Compliance Case Studies - An Invitation

Coordinated by Paul L. Pluta and Melissa Carella


Compliance Case Studies is an ongoing feature in the Journal of GXP Compliance.  This feature has provided a forum for quality professionals to discuss their actual work experiences – problems and solutions to problems that may be helpful to other compliance professionals.  A similar feature has been published in the Journal of Validation Technology addressing problems and solutions related to validation.  The ideas for these features came from several managers in quality and validation.  They heartily agreed on the idea to discuss their respective experiences and subsequent corrective actions that were initiated in response.  We hope and intend that Compliance Case Studies – by discussing problems and their solutions – will help readers gain from the experiences of others.  Managers have told us that anything we can do to help solve problems will be worth the effort.


Compliance Case Studies has addressed a broad range of compliance problems and solutions in past publications.  The following lists all previously published case studies:

  1. Equipment Cleaning and Visual Evaluation, published in Journal of GXP Compliance (JGXP), Volume 13, Number 1, Winter 2009.
  2. Questionable Equipment Qualification, JGXP, V 14, #1, 2010.
  3. Manual Processes – Performance, Responsibility, and Training, JGXP, V 14, #1, 2010.
  4. Cleaning Validation Unknown HPLC Peaks, JGXP, V 14, #1, 2010.
  5. Secondary Packages with Defective Glue Joints, JGXP, V 14, # 2, 2010.
  6. Identical (?) Mixing Tanks, JGXP, V 14, #3, 2010.
  7. Broken Punches, JGXP, V 14, #3, 2010.
  8. White Spots on Tablets, JGXP, V 14, #4, 2010.
  9. Substandard Data and Documentation Practices, JGXP, V 15, #2, 2011.
  10. False Negative Cleaning Data, JGXP, V 18, #3, Spring, 2014.
  11. Glass (?) Fragments in a Parenteral Product.  JGXP, V18, #3, 2014
  12. Consistent Sampling, Results, and Original Data.  JGXP, V18, #4, 2014
  13. Yellow Discoloration on White Coated Tablets After Commercial Distribution.  JGXP, V18, #4, 2014
  14. Like-for-Like” Changes – What, if Anything. Should be Done?  JGXP, V19, #1, 2014
  15. Manufacturing Support Audit Observations.  JGXP, V19, #2, 2014


Brief summaries of all previously published case studies follow.  These examples were provided by multiple quality and validation managers from multiple companies communicated primarily at various IVT meetings.  Some of these provide numerous examples of problems and general corrective actions.  Others are very specific and describe a unique problem, an unexpected root cause, and a unique solution.  In one case, for example, the root cause was found to be dusty counting trays in the pharmacy – not in the manufacturing plant --  that provided the opportunity for chemical drug interactions and a visible product defect.  This case study demonstrates that compliance professionals must keep an open mind when investigating potential root causes.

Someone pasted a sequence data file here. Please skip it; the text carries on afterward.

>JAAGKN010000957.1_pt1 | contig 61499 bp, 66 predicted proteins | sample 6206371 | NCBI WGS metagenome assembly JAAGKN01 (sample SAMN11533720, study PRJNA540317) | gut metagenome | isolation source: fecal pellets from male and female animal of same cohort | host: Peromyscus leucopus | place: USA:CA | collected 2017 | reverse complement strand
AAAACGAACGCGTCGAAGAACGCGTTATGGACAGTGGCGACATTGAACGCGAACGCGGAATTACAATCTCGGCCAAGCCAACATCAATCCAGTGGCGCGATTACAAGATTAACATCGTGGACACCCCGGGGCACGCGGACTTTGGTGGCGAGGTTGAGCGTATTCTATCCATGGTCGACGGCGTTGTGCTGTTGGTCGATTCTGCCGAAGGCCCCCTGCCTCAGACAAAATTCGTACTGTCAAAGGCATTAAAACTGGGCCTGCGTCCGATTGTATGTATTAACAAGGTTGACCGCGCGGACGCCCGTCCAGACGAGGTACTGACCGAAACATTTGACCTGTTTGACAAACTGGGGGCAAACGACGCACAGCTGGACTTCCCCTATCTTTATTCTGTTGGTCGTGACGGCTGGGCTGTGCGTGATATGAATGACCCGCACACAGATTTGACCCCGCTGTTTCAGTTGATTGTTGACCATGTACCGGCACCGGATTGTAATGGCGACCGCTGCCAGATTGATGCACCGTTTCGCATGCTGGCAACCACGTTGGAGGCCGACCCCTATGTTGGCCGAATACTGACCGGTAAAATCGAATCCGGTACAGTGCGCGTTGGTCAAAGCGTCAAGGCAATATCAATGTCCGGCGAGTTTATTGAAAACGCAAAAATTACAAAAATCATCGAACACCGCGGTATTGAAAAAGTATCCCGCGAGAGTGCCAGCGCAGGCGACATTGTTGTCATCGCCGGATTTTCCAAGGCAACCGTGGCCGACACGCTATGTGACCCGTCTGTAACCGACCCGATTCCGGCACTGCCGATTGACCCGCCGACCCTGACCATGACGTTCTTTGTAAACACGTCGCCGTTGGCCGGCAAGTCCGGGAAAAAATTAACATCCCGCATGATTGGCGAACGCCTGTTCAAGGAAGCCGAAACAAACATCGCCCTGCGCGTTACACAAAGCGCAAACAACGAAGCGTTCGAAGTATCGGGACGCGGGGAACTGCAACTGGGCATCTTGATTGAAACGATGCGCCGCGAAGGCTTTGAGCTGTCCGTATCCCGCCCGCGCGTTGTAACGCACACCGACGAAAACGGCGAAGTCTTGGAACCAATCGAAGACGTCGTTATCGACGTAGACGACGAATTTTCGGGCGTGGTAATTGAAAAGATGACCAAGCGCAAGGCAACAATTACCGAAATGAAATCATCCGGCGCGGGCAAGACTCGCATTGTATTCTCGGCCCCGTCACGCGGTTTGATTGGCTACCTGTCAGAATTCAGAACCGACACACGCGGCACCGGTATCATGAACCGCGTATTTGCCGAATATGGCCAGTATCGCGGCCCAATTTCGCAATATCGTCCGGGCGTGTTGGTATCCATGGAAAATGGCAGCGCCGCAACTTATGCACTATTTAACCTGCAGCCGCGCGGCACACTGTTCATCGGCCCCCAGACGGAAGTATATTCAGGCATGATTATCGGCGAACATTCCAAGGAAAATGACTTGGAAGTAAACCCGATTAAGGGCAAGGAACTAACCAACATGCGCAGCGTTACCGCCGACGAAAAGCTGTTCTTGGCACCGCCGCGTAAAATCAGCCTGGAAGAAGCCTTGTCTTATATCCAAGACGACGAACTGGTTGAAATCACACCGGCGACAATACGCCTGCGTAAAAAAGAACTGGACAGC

1. Equipment Cleaning and Visual Evaluation

The case study described equipment cleaning and inspection of cleaned equipment.  Problem root cause was determined to be inadequate rinsing of equipment due to undefined steps in the cleaning procedure.  CAPA addressed the specific root cause as well as implementing multiple improvements to the site cleaning procedures, equipment inspection procedures, and operator training program.

2. Questionable Equipment Qualification

A case study involving fundamental problems in equipment qualification at a drug product packaging facility is discussed.  The event comprised review of documentation associated with qualification of a cartoning machine.  This review demonstrated a serious lack of understanding fundamental qualification practices and requirements.  Suggested CAPA for implementation included specific equipment qualification activities, basic validation / qualification procedures, investigation procedures, training, data handling, and other practices.

3. Manual Processes, Performance, Responsibility, and Training

This case study involved manual cleaning of equipment; performance and responsibilities of manufacturing personnel, supervisors and QC personnel; and training supporting all involved personnel.  Root cause was determined to be inadequate job performance by several individuals.  CAPA addressed the specific root cause as well as implementing multiple improvements to the site cleaning procedures, equipment inspection procedures, and the site training program.

4. Cleaning Validation Unknown HPLC Peaks

A case study involving cleaning validation and the observation of unknown peaks in HPLC chromatograms is discussed.  Following the original cleaning validation failures, a “shotgun” approach with a new cleaning procedure was attempted but was unsuccessful.  Technical personnel then conducted laboratory studies using multiple cleaning agents based on the physicochemical properties of the product residues to develop a new cleaning procedure.  Most important benefit was the demonstration of a scientific and technical approach to problem solving, cleaning method development, understanding residue chemistry, specifying process parameters, and so on – a scientific and technical basis for cleaning validation.